• Among the BSE-listed 4,000 stocks, 239 were at PE ratios of between 8 and 16 on February 28, 2014. The strategy based upon buying stocks with low PE ratios is called value investing. It is based on the assumption that shares of comparable companies should trade at almost the same PE multiples. If shares of a company are trading at a lower PE than that of others in the peer group, they are considered undervalued. The aim of value investing is to buy these shares and expect that their prices will rise to levels at what their peers are trading.
    • But the real challenge is finding out the level at which you can call a stock cheap. For instance, for a company in the fast moving consumer, or FMCG, sector, a PE of 20 is considered reasonable. The reasons are stability of earnings and low debt. For the opposite reasons, for an infrastructure company, the figure is 10.
  5. Large-Cap Stocks Are The Only Option
    • The media focuses more on large stocks because they are the most widely held and are familiar companies. However, there are many stocks outside the large cap index that can make good investments. Also, as you go down in company size, the potential returns go higher.
    • Smaller companies tend to be overlooked more, and therefore their stocks have a greater chance of being underpriced. But we also have to understand that smaller-cap stocks are subject to more price volatility and will have lower levels of trading volume, so there is a trade-off for the higher level of returns.
  6. It’s Easier For A Low-Priced Stock To Double In Value
    • A low priced stock requires lesser increase in absolute value to double than a high priced stock. A stock trading at Rs 50 will double if the price rises by Rs 50. However, if a stock is trading at Rs 300 it will double if its price increases by Rs 300 which is difficult to achieve than Rs 50. So it’s easier to make money on Rs 50 stock. Right?
    • Wrong. The basic investing concept is, in order for a stock price to double in value, the company’s entire market capitalization also has to double in value (assuming no change in the number of shares outstanding).This is because market capitalization—the value of the entire company—is determined by multiplying the number of shares outstanding by the current share price. This simple formula explains why it doesn’t matter if a stock trades for Rs 50 or Rs 300; investors have to believe the entire company is worth twice as much as its current value in order for a stock’s price to double.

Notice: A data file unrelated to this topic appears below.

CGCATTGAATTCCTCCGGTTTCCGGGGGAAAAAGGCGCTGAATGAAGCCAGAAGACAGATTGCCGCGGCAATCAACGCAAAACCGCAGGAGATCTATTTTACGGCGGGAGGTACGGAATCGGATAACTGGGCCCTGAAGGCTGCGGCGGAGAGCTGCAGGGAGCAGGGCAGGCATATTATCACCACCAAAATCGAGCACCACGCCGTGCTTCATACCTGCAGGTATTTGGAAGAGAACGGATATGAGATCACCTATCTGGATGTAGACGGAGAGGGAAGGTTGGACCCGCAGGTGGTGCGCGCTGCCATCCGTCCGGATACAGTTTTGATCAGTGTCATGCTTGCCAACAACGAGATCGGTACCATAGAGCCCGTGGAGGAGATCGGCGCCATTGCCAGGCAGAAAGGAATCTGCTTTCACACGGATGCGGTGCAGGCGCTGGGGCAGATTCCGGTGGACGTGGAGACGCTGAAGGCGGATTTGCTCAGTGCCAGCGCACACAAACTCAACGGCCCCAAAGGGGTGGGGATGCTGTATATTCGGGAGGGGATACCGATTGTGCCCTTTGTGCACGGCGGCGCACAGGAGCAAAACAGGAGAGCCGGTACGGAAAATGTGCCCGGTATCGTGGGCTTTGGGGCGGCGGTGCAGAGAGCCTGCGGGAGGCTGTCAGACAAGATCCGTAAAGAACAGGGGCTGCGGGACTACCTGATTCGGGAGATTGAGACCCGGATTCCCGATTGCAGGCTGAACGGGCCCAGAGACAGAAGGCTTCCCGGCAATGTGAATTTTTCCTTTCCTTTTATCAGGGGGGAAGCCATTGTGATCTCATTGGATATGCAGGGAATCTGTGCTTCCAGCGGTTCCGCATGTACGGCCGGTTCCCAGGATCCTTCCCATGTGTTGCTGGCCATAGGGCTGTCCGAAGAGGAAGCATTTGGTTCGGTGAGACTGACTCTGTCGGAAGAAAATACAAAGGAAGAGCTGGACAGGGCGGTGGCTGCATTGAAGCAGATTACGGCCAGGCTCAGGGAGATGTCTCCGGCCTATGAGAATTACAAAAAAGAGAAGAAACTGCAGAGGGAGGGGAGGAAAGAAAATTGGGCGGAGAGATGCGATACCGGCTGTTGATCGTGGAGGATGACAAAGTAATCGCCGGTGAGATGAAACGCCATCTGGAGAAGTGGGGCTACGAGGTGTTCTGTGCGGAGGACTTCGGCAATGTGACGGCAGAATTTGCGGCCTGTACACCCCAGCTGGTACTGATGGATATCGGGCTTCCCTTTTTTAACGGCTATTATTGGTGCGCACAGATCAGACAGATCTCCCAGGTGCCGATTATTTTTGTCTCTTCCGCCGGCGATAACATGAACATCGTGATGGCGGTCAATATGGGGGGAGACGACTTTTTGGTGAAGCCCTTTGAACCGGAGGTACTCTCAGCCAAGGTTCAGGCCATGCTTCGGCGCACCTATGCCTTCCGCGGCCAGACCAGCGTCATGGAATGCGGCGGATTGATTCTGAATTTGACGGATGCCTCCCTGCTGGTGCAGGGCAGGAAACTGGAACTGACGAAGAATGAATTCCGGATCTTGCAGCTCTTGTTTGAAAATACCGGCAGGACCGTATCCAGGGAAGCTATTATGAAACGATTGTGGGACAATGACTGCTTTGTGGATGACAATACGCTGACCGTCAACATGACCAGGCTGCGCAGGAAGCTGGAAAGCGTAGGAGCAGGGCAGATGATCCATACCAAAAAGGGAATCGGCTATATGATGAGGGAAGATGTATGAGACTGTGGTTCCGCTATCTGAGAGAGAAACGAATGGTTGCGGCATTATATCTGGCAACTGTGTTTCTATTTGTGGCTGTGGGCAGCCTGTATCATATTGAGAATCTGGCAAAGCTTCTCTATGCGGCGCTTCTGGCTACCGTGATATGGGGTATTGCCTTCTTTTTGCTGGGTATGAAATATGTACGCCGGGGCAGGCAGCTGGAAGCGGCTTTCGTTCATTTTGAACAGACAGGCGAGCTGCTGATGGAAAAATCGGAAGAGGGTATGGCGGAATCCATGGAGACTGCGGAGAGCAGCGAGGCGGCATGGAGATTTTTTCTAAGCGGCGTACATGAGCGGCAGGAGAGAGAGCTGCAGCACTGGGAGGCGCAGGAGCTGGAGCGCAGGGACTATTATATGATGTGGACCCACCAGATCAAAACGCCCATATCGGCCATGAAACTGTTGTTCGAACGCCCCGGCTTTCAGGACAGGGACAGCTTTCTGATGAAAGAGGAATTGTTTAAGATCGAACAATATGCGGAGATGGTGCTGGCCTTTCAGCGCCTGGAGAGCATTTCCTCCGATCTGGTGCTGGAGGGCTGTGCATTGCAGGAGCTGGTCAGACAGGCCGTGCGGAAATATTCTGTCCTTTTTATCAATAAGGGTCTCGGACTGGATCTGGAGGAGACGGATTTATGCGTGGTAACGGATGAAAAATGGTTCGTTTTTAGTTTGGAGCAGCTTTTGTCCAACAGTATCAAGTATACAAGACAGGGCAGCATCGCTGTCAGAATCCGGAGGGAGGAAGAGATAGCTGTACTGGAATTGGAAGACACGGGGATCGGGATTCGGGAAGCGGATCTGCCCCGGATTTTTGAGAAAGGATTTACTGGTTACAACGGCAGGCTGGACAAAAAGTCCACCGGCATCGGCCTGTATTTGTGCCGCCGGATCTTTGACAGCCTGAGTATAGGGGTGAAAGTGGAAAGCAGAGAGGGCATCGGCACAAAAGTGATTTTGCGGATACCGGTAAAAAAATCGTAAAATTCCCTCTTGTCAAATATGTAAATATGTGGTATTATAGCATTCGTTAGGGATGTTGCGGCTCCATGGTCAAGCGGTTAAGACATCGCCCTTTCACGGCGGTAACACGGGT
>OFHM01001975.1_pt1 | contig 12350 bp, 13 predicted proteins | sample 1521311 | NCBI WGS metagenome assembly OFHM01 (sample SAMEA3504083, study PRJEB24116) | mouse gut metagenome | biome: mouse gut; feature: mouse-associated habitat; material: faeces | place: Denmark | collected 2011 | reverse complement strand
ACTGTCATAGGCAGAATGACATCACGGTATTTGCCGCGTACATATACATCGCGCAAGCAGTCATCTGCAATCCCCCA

Risk Related Myths

  1. Investing in Stocks is Equivalent to Gambling
    • The reference of gambling given to investing in stock markets leads to people staying away from it. To understand the difference between ‘investing in stocks’ and ‘gambling’, it is important to fully understand what buying a stock denotes. When you buy a common stock, you actually own a part of the company which entitles you a claim on the assets as well as a fraction of the profits.
    • The stock prices fluctuate, because the investors are constantly trying to assess the value of the company which isn’t an easy task. The outlook of business conditions and also company’s future earnings are constantly changing. There are so many variables involved in determining the value of the company that short term price movements may appear to be random. However, over the long term, the company should be worth the present value of the profits it will make. In the short term, a company can survive without profits on the expectations of future earnings; however, eventually a company”s stock price is expected to show the true value of the firm.
    • Gambling, on the contrary, is a zero-sum game. It merely takes money from a loser and gives it to a winner. No value is created. However, by investing, we increase the overall wealth of an economy. As companies compete, they increase productivity and develop products that can make our lives better. Hence, we cannot confuse investing and creating wealth with gambling”s zero-sum game.
  2. The Best Way To Minimize Risk Is To Diversify Investments And Hold For The Long Term
    • This is an advice for people who are ignorant about investing basics; if you are not sure about the worth of a business, you will have to diversify to protect yourself from your limited knowledge. But the truth about real investing is quite different; almost no great investors diversify.
    • Warren Buffett’s portfolio of over $100 billion is focused on just about 10 stocks. As Buffett said, diversification is for the ignorant. The right way to invest is to get an inch wide, mile deep, stick to it and own maybe 5 to 10 great companies.